business news in context, analysis with attitude

Yesterday, we had a story about how a law firm has filed suit against Krispy Kreme Doughnuts Inc. on behalf of investors who bought shares in the company between August 21, 2003 and May 7, 2004, charging that the company failed to disclose the fact that sales were being hurt by the low-carb craze.

Our comment: Maybe the suit should be amended so that it only represents investors who did not read newspapers, magazines, or have access to any of the millions of media reports on the low carb craze. Do that, and maybe we’ll be sympathetic.

This is just utter nonsense. Krispy Kreme has been a terrific market performer for years, but it is entirely predictable that the company might see some reverses because of current obesity concerns. Anybody who bought shares in the company over the past year had to know they were taking a risk…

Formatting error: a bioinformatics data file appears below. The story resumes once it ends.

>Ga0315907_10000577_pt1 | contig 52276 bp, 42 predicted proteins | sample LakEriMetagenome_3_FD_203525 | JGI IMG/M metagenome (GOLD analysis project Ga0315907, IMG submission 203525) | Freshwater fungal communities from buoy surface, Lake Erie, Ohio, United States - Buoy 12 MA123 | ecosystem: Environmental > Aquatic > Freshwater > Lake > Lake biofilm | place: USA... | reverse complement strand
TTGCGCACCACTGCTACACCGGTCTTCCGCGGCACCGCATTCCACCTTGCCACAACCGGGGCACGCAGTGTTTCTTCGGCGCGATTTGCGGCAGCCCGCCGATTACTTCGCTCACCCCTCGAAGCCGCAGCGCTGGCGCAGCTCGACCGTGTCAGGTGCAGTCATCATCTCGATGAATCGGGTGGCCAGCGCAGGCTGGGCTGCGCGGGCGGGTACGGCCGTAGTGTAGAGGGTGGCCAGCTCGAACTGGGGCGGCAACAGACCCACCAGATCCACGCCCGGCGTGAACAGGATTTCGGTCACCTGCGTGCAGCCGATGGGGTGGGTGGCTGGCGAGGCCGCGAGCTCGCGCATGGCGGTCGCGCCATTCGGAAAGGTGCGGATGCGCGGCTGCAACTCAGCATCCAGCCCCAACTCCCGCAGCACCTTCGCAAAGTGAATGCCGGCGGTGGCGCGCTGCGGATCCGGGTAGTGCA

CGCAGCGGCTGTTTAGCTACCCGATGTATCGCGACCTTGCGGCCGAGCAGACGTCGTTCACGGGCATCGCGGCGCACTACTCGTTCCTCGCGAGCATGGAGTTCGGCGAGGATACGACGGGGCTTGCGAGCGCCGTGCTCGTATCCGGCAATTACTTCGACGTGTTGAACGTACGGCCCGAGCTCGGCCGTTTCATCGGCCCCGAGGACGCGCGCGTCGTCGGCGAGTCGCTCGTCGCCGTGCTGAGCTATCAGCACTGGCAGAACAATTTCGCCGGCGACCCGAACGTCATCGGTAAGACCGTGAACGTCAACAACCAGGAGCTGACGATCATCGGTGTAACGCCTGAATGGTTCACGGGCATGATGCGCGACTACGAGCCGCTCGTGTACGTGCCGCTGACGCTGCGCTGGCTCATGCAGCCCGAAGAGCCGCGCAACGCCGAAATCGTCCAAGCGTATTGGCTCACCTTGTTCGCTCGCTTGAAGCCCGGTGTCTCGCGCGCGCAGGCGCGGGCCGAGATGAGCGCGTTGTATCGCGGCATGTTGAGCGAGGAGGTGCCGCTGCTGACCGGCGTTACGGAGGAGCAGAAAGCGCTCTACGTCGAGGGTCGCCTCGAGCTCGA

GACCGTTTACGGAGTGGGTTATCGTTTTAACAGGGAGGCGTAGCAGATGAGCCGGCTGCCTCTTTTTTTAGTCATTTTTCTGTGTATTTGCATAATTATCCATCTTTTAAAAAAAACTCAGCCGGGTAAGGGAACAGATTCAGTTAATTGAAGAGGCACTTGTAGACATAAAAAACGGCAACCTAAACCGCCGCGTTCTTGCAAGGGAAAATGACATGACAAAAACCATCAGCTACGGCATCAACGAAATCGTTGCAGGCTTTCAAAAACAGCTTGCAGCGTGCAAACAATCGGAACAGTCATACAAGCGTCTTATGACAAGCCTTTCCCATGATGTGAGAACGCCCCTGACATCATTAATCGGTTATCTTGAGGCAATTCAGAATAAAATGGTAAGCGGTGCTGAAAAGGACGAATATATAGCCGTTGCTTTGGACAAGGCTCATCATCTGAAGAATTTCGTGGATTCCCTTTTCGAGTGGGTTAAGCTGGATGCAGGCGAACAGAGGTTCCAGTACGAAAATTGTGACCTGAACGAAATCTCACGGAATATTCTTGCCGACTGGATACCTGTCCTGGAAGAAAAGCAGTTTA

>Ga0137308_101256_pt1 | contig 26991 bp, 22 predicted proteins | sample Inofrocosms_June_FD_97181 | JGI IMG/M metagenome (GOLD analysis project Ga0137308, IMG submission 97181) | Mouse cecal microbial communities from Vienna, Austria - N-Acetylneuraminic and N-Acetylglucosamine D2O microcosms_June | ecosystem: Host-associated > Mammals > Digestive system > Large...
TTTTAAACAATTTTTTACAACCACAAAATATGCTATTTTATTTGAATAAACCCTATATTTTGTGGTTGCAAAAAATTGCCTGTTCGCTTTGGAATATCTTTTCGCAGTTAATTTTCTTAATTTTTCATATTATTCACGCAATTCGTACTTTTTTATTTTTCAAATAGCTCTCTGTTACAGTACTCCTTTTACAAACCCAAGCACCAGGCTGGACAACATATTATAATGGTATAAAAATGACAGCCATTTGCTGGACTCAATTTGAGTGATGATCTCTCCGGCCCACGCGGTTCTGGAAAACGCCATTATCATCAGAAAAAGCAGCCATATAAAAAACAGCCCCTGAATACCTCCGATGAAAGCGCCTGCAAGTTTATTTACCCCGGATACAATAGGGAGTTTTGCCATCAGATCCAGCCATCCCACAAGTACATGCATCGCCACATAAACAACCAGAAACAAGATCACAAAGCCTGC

The lawyers are being greedy opportunists, and the shareholders they represent are nothing but whiny crybabies.

To which one MNB user responded:

Careful, Kevin.

You might be sued by the whiners for being insensitive to their whiny needs! No need to worry, I'm sure that there is a shark bait / bottom feeder waiting to defend you.

And another MNB user wrote:

I know I keep mentioning this all the time - but our society has allowed the pendulum to swing so far in favor of lawyers and their nonsense litigation that it has really added a lot of cost as it becomes "fashionable" to just sue and sue. Imagine a business climate for just one year without any lawyers!